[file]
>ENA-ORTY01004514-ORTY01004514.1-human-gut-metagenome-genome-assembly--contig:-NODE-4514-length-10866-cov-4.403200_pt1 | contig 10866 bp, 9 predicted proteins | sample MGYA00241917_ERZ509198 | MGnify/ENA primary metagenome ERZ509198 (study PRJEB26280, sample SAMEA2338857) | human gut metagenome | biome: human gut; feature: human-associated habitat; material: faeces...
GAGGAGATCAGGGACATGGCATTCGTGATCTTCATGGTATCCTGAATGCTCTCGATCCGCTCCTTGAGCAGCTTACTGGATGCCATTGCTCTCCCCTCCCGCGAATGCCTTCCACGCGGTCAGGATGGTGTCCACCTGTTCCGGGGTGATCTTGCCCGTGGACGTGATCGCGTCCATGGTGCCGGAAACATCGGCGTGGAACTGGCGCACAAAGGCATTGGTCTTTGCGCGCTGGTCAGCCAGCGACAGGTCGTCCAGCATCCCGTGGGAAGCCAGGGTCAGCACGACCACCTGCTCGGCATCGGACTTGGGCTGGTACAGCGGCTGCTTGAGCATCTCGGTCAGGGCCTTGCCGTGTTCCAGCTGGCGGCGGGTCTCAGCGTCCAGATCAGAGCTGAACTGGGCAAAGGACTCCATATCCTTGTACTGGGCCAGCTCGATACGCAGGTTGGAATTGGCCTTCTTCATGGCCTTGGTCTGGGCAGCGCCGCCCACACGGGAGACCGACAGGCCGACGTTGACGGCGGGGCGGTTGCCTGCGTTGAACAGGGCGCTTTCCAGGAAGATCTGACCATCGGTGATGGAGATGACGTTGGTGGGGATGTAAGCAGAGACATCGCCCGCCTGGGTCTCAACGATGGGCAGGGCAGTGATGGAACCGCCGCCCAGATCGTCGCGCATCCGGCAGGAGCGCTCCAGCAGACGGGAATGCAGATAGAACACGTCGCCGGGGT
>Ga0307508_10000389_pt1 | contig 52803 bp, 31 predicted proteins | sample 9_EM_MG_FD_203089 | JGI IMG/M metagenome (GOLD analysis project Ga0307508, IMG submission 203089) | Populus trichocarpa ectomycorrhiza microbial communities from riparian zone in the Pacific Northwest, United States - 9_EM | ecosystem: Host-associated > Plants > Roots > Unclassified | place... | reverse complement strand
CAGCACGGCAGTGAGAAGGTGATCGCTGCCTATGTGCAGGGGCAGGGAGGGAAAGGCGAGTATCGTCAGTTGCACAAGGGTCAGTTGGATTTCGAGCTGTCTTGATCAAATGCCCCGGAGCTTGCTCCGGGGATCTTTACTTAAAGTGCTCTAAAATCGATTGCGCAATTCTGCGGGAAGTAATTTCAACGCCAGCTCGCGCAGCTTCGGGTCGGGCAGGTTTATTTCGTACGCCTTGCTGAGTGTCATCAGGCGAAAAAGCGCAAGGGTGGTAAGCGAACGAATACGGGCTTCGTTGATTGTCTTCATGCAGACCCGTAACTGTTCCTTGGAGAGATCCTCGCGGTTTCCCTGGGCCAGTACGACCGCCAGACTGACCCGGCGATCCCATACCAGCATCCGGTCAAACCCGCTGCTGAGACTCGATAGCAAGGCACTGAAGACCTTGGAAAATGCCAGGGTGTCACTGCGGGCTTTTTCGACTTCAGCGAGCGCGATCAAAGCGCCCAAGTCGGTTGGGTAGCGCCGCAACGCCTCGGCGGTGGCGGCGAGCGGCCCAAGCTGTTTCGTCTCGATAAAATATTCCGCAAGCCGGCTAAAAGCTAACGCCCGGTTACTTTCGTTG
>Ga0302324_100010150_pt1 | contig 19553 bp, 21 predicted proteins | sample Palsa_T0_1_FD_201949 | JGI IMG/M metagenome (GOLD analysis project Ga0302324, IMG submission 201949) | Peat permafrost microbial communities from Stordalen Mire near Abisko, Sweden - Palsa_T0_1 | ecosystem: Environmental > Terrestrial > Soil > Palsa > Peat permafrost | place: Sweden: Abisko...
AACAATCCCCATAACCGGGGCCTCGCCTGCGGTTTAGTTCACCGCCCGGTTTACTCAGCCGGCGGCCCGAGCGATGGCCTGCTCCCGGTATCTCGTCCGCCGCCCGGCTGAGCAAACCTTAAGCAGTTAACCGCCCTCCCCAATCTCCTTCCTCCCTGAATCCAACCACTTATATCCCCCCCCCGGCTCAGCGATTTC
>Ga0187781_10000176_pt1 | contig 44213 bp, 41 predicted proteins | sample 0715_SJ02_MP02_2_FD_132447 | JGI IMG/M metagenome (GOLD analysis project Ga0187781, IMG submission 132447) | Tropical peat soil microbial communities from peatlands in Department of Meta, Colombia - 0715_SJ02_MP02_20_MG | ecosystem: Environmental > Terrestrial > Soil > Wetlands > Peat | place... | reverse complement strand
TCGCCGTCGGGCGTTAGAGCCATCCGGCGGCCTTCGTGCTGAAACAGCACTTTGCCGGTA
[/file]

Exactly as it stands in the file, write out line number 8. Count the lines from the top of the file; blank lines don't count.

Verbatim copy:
TCGCCGTCGGGCGTTAGAGCCATCCGGCGGCCTTCGTGCTGAAACAGCACTTTGCCGGTA